Sell yourself with your CV
1. Do your research
Writing your CV can be daunting if you don't know what prospective employers are looking for, and especially if you have not been on the lookout for some time. A good idea is to read through job pages and scan the Internet for the kinds of skills organisations are looking for in your specific role. If you have been in the same position for a long time and are thinking about a change, you might be surprised by what they are expecting.
2. Tailor your CV
When you have found a job you want to apply for, it is important to tailor your CV to fit the role. You should always be honest about your experience, but you will appeal to employers more if you use their terminology and can demonstrate the relevance of your skills. For example, local governments do not always look for people from a public sector background. If you have some private sector experience, it might be worth highlighting this in your CV. Similarly, they could want someone with very specific experience. If your background is more varied than this, you should 'streamline' your CV accordingly by explaining how you gained the required skills in other roles.
3. Include the basics
All the information on your CV must be relevant, and always include the basics such as name, location, date of birth, contact details, availability or notice period, whether you have a clean driving licence, and your nationality or working visa details. In some circumstances it is also worth including why you are looking to move from your current employer, why you are looking for a new role, and what type of company role you are looking for why.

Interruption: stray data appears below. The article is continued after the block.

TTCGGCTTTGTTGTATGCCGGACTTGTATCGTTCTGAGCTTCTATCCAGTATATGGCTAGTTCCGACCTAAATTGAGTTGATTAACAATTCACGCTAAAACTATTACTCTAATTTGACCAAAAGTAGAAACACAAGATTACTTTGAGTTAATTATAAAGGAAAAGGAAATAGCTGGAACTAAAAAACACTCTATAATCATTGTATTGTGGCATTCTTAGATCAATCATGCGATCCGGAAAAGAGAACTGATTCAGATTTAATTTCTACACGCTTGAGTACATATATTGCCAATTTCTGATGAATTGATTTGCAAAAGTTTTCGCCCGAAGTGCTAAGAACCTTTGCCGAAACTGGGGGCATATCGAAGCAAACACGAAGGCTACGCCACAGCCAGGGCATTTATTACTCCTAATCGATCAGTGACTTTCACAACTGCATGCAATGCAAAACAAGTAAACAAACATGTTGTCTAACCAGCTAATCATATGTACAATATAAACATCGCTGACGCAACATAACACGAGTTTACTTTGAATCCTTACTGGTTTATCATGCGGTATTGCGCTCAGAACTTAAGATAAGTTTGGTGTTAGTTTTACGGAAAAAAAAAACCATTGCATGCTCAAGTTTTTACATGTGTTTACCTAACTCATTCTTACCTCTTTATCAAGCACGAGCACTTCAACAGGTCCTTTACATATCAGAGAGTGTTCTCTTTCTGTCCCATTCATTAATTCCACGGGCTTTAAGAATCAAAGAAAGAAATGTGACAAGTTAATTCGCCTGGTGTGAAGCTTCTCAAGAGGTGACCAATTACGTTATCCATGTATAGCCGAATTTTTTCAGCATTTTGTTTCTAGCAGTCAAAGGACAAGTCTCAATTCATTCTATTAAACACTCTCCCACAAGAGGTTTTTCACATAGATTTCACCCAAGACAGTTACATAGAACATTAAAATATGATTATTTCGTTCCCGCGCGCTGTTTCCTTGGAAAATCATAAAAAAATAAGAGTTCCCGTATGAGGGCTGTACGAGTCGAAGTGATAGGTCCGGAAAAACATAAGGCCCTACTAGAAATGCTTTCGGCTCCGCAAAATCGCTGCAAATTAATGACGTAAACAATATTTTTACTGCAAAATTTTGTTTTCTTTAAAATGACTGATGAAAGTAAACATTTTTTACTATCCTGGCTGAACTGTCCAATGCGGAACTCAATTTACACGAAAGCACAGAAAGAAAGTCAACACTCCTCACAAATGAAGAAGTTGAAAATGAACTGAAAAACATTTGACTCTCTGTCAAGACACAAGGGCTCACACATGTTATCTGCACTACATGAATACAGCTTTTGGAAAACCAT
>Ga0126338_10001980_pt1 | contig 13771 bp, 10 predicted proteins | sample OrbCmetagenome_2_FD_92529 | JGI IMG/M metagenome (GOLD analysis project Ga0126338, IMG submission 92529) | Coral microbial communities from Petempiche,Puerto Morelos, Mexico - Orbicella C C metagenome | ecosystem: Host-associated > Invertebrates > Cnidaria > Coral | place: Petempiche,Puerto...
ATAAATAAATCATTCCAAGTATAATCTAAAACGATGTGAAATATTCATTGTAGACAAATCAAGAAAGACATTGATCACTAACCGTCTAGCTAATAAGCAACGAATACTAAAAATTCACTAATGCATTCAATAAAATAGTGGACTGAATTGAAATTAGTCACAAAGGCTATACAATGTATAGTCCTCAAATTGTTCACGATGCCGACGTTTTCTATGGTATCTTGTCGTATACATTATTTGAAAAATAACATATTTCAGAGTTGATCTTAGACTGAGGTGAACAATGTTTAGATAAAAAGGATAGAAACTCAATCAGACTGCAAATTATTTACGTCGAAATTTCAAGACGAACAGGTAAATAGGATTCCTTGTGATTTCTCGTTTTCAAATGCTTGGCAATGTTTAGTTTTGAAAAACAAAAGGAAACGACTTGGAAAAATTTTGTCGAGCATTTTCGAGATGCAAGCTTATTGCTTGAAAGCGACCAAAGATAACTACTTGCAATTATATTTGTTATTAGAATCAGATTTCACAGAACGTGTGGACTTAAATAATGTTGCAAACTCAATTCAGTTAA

4. Structure your CV
A good solid educational background, relevant qualifications or chartered memberships are desirable to new employers. Then provide details of the previous companies you have worked for and a brief synopsis of the duties carried out for them. On your most recent role/s, elaborate upon this by describing the types of projects carried out. If you are a graduate, you may not have a great deal of work experience, although many graduates undertake day release or a year out in the industry. In this case, highlight the relevant skills that you gained in your course or on work experience. List each position in reverse order, so that the most recent appears first.
5. Cover core skills
Next you need to make a brief list of core skills that would be relevant to a potential new employer, such as computer literacy and the software packages you have worked on. Language is very important in this section. Using the same adjectives as those used in the advertisement is a good start, as is the ordering. If they require someone with ‘effective leadership and administrative abilities who must possess excellent interpersonal skills', these should be addressed under your skills section in the same order, although not in verbatim!
At the end, provide a brief flavour of your interests and hobbies. In all, your CV should be no longer than two pages and should be made up of key, concise bullet points. Don't leave any gaps - if you took a year out, carried out an interim assignment or travelled for six months, say so, otherwise potential employers could suspect the worst. It's not necessary to include references in an application, but let them know you can provide them upon request.
Greg Lettington is director of Hays Construction & Property.
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